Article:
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40,000 more staff and 84,500 places needed by 2025 to meet increased early entitlement demand, PAC warn

by Jess Gibson

The Public Accounts Committee (PAC) has published a letter to the Department for Education (DfE) highlighting challenges in meeting the number of early education and childcare places available for the entitlement expansion. 

The letter follows an inquiry by PAC into the DfE鈥檚 early entitlement expansion for working parents in England. 

PAC鈥檚 inquiry found that, though the DfE 鈥渕ade good progress in getting the programme off the ground鈥, it now 鈥渇aces huge challenges in increasing the number of places available for children鈥.  

This is in light of DfE estimations suggesting that the early years workforce needs to grow by 40,000 between now and September 2025 鈥 a 12% increase compared to July 2023. In addition, the DfE also estimates that the early years sector will need to create 84,500 new places for children by September 2025 鈥 with a fifth of local authorities having to increase hours by 20% or more. 

In total, the inquiry provided six conclusions and recommendations for the DfE to consider before September 2025.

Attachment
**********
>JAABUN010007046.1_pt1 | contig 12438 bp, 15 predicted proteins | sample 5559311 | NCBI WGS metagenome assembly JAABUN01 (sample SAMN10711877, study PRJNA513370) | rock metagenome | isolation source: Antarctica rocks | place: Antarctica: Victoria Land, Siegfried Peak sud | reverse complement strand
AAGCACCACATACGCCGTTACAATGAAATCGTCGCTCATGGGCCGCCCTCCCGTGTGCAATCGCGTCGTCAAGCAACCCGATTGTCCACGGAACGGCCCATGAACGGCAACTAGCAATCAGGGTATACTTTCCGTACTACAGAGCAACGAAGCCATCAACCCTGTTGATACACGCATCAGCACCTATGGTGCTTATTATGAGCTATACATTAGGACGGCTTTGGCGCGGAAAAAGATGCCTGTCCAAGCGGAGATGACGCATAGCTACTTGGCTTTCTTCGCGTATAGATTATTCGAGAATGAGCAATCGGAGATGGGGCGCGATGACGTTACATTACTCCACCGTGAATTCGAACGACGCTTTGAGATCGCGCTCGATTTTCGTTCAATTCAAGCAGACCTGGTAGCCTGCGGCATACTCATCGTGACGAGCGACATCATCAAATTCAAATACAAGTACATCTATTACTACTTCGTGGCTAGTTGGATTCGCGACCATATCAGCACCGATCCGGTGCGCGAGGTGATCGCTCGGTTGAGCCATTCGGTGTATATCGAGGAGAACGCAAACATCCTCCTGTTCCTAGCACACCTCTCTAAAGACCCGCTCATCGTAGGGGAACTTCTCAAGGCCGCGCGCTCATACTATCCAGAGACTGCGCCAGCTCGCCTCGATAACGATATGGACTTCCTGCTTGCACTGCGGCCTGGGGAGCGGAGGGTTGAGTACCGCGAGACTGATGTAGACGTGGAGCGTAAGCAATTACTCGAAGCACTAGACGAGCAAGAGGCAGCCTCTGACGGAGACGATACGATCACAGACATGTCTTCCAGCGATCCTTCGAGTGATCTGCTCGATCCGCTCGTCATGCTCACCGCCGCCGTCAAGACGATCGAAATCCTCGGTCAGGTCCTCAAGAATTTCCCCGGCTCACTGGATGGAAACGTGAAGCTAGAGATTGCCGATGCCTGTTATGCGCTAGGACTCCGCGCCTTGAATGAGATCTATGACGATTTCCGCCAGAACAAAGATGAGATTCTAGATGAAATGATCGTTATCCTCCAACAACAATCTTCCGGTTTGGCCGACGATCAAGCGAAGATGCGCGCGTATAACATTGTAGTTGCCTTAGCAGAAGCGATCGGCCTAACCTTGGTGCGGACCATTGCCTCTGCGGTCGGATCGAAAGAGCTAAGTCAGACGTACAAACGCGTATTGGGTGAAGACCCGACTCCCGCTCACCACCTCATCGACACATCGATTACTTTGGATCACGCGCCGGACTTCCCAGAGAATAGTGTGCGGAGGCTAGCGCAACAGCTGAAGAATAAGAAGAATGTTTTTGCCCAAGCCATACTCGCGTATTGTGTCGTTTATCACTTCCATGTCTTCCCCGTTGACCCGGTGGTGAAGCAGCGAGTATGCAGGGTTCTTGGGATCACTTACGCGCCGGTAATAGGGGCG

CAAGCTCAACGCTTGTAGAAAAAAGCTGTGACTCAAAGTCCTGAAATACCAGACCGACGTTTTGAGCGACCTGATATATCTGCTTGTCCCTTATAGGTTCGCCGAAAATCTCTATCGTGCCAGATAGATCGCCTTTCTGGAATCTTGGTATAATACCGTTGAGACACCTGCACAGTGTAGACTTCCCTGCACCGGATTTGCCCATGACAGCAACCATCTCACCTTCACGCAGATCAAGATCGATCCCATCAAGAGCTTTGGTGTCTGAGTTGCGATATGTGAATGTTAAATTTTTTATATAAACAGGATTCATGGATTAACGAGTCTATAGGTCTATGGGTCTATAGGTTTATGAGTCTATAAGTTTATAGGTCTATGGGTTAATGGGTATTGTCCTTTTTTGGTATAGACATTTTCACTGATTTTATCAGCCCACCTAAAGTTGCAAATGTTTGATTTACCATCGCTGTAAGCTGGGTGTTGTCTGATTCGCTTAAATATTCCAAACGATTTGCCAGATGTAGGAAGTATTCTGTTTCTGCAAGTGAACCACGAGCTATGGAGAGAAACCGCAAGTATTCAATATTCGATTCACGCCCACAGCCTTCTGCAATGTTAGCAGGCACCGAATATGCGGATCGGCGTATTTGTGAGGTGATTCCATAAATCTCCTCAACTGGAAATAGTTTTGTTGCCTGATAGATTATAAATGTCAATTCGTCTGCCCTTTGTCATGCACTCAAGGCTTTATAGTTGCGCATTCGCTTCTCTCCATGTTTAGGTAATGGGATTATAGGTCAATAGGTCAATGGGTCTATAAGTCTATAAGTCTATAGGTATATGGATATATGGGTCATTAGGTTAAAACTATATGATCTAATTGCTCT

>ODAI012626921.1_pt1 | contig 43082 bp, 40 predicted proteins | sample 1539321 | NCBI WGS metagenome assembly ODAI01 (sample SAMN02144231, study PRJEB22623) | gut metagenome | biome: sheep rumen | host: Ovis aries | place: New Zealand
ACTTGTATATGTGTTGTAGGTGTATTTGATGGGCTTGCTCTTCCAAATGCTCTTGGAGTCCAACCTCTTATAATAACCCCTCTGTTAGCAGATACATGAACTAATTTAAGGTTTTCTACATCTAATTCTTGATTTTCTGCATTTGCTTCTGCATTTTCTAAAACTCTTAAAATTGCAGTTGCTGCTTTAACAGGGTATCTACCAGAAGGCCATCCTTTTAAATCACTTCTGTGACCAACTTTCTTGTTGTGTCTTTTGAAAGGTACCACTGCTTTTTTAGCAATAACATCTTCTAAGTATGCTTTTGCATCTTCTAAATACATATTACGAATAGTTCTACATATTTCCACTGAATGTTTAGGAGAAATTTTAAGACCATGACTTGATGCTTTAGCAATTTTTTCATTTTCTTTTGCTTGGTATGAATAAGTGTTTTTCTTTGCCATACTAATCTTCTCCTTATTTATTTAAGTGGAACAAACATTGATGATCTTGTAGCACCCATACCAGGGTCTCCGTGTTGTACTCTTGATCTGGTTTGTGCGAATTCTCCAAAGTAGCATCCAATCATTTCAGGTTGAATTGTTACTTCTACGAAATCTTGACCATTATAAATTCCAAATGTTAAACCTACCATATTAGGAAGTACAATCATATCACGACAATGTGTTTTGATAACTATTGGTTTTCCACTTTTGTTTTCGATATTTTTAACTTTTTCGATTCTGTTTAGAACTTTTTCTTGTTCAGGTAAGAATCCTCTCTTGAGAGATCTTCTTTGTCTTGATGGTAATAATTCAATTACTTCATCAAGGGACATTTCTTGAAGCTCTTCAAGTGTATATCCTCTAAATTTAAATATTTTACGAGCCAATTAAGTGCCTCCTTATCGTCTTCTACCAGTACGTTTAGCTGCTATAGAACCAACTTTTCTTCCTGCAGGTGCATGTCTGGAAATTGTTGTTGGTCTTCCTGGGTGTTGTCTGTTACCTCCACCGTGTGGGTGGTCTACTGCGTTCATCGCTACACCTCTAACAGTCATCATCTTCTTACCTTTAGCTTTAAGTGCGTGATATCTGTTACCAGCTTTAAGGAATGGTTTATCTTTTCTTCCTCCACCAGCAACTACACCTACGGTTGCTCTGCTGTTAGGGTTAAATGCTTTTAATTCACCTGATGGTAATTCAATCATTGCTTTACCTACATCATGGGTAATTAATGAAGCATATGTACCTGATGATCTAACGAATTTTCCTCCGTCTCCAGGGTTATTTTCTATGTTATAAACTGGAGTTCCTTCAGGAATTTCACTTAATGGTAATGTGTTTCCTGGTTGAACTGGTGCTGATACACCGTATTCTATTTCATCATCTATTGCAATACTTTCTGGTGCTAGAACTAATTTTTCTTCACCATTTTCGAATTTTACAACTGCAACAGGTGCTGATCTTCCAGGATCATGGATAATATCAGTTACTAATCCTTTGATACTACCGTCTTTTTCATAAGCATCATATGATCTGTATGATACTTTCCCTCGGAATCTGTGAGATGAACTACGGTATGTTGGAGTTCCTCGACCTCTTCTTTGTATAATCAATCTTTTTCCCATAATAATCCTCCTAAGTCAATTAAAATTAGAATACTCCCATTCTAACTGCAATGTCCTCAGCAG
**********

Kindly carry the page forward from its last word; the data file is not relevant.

Some of these recommendations include the DfE: 

  • continuously monitoring the impact of the extended entitlement on the quality of early education and childcare provision. 

  • taking a 鈥渉olistic approach鈥 to growing the early years workforce, including developing and publishing a long-term strategy and delivery plan to address recruitment and retention challenges. 

  • making plans to track how impactful the new entitlements are in terms of access to places 鈥 as well as the attainment of disadvantaged children and those with SEN 鈥 clear.  

The full outline of PAC鈥檚 conclusions and recommendation can be found . 

Commenting, Neil Leitch, chief executive of the Early Years 王中王开奖结果, said: "The Public Accounts Committee is absolutely right to warn of the serious risks of the planned early entitlement extension. 

"We're told that an additional 40,000 staff are required to deliver the additional places needed for younger children, and yet, the sector is already in the midst of one of the worse staffing crises in its history 鈥 so where exactly are these extra educators expected to come from? 鈥 

"As the Committee rightly highlights, attempts to increase capacity in the sector by reducing qualifications requirements and relaxing ratios are likely to put the quality of early years provision at risk, something that we know would have a particularly detrimental impact on the children who need the most support, such as those from low-income backgrounds and those with additional needs. 

"It's clear, therefore, that whoever is in power after the next election must ensure that a comprehensive workforce strategy is absolutely central to their plans for the early years. Without this, it's hard to see how the planned expansion can have any hope of succeeding in the long term."